Crystallize a concept and stick with that concept.

Finally, if you want them to replay your map, make it Difficult, but NOT frustrating/boring. Once you catch players thinking that they can pull off an epic win from your epic rpg, you got them sucked in. A easy way to make it difficult is to make the map require teamwork. It is so hard for pubbies to work as a team, but it is a simple enough task for them to understand, and dwell upon. As long as they can't blame your map, it's all good :D.

I think cliches would work in certain context... Like in Brood Whores, the penis joke was cliche but funny because it's quite a joke... Or like in Galactic Gunnerz... evil tux was pretty cheesy... It all depends on the mood/atmosphere and.. well a whole bunch of other things... Anyway, don't "never" do cliches :D



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Sep 24 2010, 3:48 am payne Post #9

:payne:

So both Co-Op and PvP RPGs are a great choice?
Can you guys think of any ways to mix PvP and Co-Op at the same time? I can only think of a general concept being "Players need to help each other because the map is too hard to be beaten alone, though only the best among them will be able to get out of the final PvP ballte"... the ending of the concept-idea looks like an epic fail, but I'm pretty sure we could exploit the start if mixed well with an original ending-formula.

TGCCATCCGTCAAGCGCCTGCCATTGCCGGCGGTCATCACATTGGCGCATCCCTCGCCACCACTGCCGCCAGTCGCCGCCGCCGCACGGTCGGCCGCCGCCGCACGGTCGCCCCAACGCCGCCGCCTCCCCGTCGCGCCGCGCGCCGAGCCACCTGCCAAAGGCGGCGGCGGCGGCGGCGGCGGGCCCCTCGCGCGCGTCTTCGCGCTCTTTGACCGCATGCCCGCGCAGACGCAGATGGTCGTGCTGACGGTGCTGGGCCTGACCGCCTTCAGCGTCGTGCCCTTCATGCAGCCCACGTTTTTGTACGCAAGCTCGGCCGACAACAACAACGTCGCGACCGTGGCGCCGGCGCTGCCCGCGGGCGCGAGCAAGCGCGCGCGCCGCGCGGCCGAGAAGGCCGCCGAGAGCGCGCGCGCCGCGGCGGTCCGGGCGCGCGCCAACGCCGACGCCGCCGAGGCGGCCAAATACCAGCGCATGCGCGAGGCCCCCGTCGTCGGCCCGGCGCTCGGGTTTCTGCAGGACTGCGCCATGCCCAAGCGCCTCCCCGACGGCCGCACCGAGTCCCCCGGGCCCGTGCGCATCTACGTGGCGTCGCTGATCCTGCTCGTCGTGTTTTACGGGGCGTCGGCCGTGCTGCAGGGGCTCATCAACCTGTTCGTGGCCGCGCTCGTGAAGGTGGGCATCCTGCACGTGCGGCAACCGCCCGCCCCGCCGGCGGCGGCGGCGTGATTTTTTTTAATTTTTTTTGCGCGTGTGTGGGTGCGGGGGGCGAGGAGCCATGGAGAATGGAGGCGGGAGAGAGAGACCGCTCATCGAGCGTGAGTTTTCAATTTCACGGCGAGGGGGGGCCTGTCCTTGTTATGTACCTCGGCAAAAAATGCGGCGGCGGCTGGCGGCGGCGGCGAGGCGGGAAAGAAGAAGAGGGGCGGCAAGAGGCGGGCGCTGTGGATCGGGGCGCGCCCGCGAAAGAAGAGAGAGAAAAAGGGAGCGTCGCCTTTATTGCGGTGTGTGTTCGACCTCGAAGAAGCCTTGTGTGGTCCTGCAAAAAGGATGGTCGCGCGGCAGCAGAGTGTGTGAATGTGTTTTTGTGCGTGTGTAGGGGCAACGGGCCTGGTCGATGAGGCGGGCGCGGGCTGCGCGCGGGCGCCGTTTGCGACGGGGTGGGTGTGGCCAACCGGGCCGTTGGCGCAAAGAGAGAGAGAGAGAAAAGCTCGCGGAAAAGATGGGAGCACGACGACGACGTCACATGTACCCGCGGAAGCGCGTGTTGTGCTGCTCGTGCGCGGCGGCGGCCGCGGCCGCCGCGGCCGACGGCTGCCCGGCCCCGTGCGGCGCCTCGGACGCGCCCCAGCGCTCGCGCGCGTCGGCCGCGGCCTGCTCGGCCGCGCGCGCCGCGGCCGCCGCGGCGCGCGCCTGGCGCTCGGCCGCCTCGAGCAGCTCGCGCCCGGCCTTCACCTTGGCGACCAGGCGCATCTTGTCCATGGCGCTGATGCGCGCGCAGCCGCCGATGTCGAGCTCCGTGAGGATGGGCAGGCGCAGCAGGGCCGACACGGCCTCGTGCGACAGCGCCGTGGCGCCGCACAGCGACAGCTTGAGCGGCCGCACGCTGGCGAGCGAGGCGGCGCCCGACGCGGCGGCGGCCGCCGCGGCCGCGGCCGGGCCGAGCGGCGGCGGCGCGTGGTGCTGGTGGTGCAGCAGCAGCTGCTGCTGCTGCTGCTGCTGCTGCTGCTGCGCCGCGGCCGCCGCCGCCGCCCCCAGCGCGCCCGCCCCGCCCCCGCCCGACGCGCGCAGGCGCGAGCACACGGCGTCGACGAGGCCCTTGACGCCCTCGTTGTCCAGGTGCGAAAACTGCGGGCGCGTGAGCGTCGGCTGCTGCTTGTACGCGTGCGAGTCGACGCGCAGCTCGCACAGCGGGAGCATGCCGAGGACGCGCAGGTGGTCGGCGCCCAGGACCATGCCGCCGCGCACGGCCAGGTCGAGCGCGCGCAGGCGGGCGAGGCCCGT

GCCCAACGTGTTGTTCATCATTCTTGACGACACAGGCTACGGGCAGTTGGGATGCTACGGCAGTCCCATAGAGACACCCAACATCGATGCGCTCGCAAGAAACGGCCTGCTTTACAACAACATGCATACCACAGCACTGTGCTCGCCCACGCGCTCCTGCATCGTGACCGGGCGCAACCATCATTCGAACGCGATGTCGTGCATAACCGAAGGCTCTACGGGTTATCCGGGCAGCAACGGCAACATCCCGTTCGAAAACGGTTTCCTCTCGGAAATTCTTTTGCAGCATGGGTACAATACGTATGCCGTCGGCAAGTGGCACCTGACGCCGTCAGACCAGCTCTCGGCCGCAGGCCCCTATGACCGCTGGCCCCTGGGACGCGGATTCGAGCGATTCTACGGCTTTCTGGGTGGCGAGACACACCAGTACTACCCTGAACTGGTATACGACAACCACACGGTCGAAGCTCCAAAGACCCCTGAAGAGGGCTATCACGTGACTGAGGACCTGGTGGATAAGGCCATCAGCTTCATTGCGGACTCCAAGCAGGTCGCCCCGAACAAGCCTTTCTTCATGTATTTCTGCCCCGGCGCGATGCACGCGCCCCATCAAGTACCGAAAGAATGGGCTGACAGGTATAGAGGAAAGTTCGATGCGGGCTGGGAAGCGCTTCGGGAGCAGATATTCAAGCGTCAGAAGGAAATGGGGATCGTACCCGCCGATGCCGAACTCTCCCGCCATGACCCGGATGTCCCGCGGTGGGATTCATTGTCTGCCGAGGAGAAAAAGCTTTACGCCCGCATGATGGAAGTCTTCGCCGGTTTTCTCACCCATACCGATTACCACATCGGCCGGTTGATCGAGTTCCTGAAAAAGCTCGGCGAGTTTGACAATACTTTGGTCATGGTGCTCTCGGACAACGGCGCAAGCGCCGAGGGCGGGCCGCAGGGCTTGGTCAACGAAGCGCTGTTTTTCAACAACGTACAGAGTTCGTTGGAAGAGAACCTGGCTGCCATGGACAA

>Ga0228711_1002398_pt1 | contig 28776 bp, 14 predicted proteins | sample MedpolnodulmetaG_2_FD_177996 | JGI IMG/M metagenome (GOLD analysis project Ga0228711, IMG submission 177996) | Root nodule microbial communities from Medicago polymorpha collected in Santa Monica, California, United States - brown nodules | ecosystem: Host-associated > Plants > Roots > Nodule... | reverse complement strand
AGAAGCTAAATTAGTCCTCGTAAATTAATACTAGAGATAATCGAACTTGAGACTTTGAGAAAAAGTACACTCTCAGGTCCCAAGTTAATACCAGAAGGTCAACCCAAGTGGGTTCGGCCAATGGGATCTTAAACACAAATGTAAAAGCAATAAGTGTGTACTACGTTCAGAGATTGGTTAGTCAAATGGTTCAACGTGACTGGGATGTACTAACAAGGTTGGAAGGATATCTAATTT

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Sep 24 2010, 5:30 am Sand Wraith Post #10

she/her

You could go the way of Halo: players work together to progress in the story for the RPG, but compete through scoring methods, i.e. how much the players do for the team, which can be measured by kills, score, wealth, EXP, damage dealt (very good measurement, IMO!) etc.

Or, even something as simple as who is the most successful independently.




Sep 24 2010, 7:00 am payne Post #11

:payne:

Damage dealt cannot be a good measurement for a Co-Op RPG... most of these contains classes like Healer, Tank, DPS... damage dealt wouldn't be relevant. ;)